UK COVID-19 Update: CPAP Reduces Ventilator Need, Mandatory Staff Jabs Debate Continues

Tim Locke

August 05, 2021

These are the UK coronavirus stories you need to know about today.

CPAP Reduces Ventilator Need

CPAP reduced the need for invasive mechanical ventilation for coronavirus hospital patients with acute respiratory failure, according to preprint results from the Respiratory Strategies in COVID-19, CPAP, High-flow, and Standard Care study (Recovery-RS). 

Researchers also said use of high flow nasal oxygenation (HFNO) did not improve outcomes compared with conventional oxygen therapy and its use should be reconsidered.

Chief investigator Professor Gavin Perkins of Warwick Medical School said: "The RECOVERY-RS trial showed that CPAP was effective at reducing the need for invasive ventilation, thus reducing pressures on critical care beds.  The routine use of high flow nasal oxygenation, which can consume large amounts of oxygen, should be reconsidered as it did not improve outcomes. By giving patients the most effective treatment to begin with, we can help prevent resource shortages in our NHS and make sure the right type of ventilation is available to patients when it is required.

"This is the first large trial of different types of ventilation in COVID-19. While it is encouraging that these results can help reduce the number of people who require invasive ventilation, it is important to stress that, where it is needed, invasive ventilation can be lifesaving."


The Office for National Statistics (ONS) estimated 945,000 people in the UK,1.46% of the population, had long COVID as of 4 July. That's down slightly from the previous month.

The most common symptoms were fatigue, shortness of breath, muscle ache, and loss of sense of smell.

Prevalence was greatest in 35- to 69-year-olds, females, people living in the most deprived areas, health or social care workers, and those with another activity-limiting health condition or disability.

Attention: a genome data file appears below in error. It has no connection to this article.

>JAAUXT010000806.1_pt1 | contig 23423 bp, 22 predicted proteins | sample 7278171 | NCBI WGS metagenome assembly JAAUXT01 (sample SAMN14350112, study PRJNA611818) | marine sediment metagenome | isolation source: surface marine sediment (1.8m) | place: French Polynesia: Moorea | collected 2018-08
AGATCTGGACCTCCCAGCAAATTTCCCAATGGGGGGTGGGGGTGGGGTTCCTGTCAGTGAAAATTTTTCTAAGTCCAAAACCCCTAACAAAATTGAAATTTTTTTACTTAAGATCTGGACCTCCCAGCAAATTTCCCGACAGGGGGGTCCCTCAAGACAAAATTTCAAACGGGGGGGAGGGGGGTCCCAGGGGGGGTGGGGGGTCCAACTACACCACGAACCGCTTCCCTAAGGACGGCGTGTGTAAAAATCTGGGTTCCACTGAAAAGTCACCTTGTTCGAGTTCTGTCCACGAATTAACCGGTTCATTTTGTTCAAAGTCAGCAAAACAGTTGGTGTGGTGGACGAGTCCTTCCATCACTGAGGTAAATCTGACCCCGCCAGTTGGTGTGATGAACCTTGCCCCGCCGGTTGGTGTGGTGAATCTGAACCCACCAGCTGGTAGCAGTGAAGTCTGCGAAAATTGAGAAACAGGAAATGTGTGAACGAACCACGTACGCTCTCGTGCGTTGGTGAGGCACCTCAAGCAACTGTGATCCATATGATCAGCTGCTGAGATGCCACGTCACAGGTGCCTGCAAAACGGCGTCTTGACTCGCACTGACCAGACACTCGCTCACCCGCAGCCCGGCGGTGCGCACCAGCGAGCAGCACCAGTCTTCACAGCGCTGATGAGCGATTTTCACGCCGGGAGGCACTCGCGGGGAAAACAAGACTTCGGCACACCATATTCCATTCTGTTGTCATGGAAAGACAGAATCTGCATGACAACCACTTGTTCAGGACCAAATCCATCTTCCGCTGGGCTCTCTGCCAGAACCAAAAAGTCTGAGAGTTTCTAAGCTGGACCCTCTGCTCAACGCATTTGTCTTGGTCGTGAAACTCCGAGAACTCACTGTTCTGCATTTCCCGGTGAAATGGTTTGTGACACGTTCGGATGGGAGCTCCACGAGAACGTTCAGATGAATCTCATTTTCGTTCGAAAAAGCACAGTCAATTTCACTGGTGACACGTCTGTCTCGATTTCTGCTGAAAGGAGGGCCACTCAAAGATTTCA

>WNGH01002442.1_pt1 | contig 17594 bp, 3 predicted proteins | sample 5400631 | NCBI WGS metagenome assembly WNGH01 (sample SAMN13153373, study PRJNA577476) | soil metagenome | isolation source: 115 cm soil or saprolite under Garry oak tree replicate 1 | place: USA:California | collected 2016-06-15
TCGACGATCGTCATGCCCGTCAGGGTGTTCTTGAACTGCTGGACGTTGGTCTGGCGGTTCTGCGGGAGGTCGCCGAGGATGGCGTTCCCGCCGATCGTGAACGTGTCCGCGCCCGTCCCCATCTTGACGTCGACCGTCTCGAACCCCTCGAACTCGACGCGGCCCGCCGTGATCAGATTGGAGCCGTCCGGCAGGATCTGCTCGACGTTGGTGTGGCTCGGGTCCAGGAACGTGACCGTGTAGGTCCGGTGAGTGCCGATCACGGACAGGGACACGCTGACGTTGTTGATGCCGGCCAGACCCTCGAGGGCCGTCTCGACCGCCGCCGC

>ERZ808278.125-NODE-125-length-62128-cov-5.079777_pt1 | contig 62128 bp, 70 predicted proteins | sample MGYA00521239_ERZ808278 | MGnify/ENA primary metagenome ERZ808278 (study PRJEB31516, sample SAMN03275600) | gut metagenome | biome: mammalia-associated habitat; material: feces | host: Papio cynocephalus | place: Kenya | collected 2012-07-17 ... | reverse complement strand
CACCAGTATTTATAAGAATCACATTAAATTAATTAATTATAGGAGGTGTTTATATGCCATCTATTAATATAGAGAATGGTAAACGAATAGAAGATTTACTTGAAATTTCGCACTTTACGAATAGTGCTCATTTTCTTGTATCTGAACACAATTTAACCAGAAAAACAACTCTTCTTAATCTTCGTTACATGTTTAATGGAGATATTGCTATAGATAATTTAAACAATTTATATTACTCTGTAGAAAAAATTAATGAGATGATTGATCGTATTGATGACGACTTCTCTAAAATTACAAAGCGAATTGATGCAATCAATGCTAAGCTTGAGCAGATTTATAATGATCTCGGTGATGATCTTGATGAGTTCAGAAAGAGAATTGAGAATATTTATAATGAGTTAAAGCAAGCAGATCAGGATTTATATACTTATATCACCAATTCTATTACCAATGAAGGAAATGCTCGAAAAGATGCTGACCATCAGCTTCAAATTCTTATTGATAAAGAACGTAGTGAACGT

Latest Data

The NHS COVID-19 app in England and Wales sent 395,971 alerts in the week ending July 28. That's down 43% on the previous week.

Test and Trace in England said 189,232 people tested positive for COVID-19 that week, down 39% on the previous week. It is the first weekly fall since early May.

Of those transferred to NHS Test and Trace, 13.9% were not reached.

Young People

NHS England said 18-34-year-olds made up more than 20% of those admitted to hospital in July compared with 5.4% in January at the peak of the winter wave.

Northern Ireland is booking COVID-19 jabs for 16 and 17 year olds from tomorrow after yesterday's JCVI announcement.

Meanwhile, the World Health Organization called for a halt on COVID-19 booster jabs until at least the end of September.

"I understand the concern of all governments to protect their people from the Delta variant. But we cannot accept countries that have already used most of the global supply of vaccines using even more of it," said its head, Dr Tedros Adhanom Ghebreyesus.

Respiratory Protection Guidelines

International research headed by Imperial College London highlights how conflicting evidence on airborne transmission of SARS-CoV-2 early in the pandemic led to variations in guidelines that "may generate confusion, anxiety, and mistrust among health care professionals".

The UK recommended medical personnel wear face masks a week after the first World Health Organisation (WHO) guidance, the report noted.

The authors, writing in JAMA Network Open, concluded: "Inconsistencies in respiratory protection guidelines between neighboring countries created confusion over optimal measures. Strong collaborations between national and international organisations are critical in such circumstances."

Mandatory Staff Jabs Debate Continues

Mandatory vaccination of healthcare staff is "a blunt instrument to tackle a complex issue", according to Professor Helen Bedford, Great Ormond Street Institute of Child Health, London, and colleagues writing in The BMJ.

NHS staff vaccine uptake is already 90% in England, and making jabs mandatory "is not necessary, acceptable, or the most effective way to achieve high uptake, and it raises serious ethical issues about freedom of choice”, they write.

However, Professor Michael Parker, University of Oxford, said "there is a strong argument for considering the vast majority of health and social care staff to have a personal moral obligation to accept vaccination against infectious diseases that put their patients at significant risk of serious harm".